Whether it is the TV commercial that breaks into our favourite programme or the telemarketing phone call that disrupts a family meal, traditional advertising is based on the hope of snaring our attention away from whatever we are doing. Seth Godin calls this Interruption Marketing, and, as companies are discovering, it no longer works. Instead of annoying potential customers by interrupting their most coveted commodity, time, Permission Marketing offers consumers incentives to voluntarily accept advertising. Now the Internet pioneer who has dramatically improved marketing effectiveness in media introduces a fundamentally different way of thinking about advertising products and services. By reaching out to only those individuals who have expressed an interest in learning more about a product, Permission Marketing enables companies to develop long-term relationships with customers, create trust, build brand awareness, and greatly improve the chances of making a sale.
Seth Godin, one of the world's foremost online promoters, offers his best advice for advertising in Permission Marketing
. Godin argues that businesses can no longer rely solely on traditional forms of "interruption advertising" in magazines, mailings, or radio and television commercials. He writes that today consumers are bombarded by marketing messages almost everywhere they go. If you want to grab someone's attention, you first need to get his or her permission with some kind of bait--a free sample, a big discount, a contest, an 800 number, or even just an opinion survey. Once a customer volunteers his or her time, you're on your way to establishing a long-term relationship and making a sale. "By talking only to volunteers, Permission Marketing guarantees that consumers pay more attention to the marketing message," he writes. "It serves both customers and marketers in a symbiotic exchange."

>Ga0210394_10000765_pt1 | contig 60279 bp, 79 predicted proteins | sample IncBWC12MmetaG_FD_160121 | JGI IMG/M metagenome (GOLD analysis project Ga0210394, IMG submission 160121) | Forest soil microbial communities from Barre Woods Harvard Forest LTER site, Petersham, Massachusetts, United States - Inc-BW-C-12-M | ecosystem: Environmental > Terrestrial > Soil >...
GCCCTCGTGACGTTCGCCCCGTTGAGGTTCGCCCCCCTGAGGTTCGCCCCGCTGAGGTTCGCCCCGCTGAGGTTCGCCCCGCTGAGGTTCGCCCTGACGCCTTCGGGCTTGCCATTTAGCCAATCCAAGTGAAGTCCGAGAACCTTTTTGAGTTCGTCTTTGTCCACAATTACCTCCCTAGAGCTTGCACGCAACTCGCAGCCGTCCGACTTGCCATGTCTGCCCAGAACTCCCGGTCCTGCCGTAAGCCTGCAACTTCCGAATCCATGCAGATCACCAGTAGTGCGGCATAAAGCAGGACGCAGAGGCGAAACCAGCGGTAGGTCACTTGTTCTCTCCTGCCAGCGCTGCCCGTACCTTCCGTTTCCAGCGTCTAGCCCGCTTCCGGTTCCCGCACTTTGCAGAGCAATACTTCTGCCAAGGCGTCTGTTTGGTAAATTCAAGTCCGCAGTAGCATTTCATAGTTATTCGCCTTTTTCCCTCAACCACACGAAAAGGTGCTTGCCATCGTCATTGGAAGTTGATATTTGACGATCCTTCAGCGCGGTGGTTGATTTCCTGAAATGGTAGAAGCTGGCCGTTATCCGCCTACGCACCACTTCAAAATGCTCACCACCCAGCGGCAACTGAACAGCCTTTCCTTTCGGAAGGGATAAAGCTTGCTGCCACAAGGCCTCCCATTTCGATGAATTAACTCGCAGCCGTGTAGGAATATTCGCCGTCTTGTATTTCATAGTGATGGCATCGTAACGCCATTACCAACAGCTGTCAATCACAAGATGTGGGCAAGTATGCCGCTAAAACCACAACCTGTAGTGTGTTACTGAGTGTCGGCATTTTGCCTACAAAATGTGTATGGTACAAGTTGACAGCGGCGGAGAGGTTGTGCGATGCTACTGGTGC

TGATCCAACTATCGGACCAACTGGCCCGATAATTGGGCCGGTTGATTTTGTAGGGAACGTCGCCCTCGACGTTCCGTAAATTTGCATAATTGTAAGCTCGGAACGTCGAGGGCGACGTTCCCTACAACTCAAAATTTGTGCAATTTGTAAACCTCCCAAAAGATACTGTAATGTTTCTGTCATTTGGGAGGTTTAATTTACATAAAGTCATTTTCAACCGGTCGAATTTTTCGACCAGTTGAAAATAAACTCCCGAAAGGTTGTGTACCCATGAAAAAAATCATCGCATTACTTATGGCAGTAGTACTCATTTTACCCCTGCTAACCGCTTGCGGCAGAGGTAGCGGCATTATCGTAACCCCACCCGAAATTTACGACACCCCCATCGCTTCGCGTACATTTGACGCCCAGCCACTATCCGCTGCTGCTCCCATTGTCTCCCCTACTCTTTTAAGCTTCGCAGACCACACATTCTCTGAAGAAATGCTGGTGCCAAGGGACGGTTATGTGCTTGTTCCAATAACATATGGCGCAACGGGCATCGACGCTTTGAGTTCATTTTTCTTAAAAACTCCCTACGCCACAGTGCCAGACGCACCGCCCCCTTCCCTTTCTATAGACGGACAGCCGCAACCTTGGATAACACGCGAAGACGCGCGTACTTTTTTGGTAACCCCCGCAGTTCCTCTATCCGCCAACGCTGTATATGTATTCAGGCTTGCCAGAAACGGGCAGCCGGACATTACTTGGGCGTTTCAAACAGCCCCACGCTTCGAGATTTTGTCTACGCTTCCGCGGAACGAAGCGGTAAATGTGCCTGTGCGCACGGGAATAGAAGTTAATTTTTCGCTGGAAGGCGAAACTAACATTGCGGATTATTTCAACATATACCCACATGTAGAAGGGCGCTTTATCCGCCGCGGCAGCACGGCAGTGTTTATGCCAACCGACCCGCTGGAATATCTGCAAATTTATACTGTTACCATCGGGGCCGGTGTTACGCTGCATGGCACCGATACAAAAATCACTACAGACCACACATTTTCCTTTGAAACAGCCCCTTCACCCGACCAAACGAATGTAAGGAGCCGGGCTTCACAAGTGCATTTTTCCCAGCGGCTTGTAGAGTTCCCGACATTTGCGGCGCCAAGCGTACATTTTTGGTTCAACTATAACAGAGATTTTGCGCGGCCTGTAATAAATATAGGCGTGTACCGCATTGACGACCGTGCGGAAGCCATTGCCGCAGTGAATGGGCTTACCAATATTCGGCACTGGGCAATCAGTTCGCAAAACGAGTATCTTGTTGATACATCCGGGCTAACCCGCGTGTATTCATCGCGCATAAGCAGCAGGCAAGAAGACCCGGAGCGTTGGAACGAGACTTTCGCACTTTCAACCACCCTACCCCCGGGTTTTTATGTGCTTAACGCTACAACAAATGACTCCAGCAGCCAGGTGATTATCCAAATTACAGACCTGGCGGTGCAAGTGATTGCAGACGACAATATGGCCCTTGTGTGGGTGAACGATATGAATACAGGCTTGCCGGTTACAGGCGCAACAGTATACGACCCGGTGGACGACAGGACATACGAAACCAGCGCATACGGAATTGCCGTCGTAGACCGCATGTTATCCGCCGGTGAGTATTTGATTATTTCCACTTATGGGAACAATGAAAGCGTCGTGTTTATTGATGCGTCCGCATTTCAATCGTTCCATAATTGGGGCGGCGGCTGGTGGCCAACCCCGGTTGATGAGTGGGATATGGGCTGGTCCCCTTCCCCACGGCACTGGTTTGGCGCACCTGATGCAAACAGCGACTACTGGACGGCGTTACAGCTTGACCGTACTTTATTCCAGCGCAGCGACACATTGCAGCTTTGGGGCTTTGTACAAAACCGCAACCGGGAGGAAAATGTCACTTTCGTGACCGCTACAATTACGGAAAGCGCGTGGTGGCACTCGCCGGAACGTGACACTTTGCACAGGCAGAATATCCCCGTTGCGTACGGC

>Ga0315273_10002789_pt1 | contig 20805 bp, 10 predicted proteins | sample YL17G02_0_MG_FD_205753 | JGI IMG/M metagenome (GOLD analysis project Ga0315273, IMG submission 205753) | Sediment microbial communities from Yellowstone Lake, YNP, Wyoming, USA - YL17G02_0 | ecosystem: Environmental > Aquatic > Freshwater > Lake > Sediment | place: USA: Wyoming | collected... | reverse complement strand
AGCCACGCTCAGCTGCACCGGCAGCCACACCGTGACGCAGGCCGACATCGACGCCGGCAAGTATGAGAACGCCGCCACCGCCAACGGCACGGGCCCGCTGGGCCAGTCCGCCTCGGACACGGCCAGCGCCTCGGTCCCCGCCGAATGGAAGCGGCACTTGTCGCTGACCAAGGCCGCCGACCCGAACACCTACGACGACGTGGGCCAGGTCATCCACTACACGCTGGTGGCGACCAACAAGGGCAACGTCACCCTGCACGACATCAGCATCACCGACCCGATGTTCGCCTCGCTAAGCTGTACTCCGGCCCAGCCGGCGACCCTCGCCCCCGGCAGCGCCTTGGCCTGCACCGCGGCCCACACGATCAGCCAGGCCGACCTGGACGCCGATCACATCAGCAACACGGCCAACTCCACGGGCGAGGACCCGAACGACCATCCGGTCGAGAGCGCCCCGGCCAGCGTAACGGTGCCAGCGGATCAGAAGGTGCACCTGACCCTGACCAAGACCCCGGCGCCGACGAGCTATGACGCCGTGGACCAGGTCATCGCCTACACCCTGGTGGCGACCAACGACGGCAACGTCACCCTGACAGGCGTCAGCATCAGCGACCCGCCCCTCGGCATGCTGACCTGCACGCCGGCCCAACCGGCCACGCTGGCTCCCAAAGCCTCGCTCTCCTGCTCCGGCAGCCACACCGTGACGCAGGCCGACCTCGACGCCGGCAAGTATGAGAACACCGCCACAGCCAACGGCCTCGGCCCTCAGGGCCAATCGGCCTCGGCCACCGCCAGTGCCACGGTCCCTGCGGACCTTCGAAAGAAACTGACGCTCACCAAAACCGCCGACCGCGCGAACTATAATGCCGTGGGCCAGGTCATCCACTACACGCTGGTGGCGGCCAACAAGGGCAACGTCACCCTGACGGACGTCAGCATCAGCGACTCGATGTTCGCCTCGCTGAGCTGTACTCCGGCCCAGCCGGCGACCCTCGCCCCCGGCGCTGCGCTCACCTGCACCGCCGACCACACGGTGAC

Godin knows his stuff. He created Internet marketer Yoyodyne and sold it in 1998 to Yahoo!, where he is a vice president. Godin delves into the strategies of several companies that successfully practice permission marketing, including Amazon.com, American Airlines, Bell Atlantic, and American Express. Permission marketing works best on the Internet, he writes, because the medium eliminates costs such as envelopes, printing, and stamps. Instead of advertising with a plain banner ad on the Internet, you should focus on discovering the customer's problem and getting permission to follow up with e-mail, he writes. Permission Marketing is an important and valuable book for businesses seeking better results from their advertising. --Dan Ring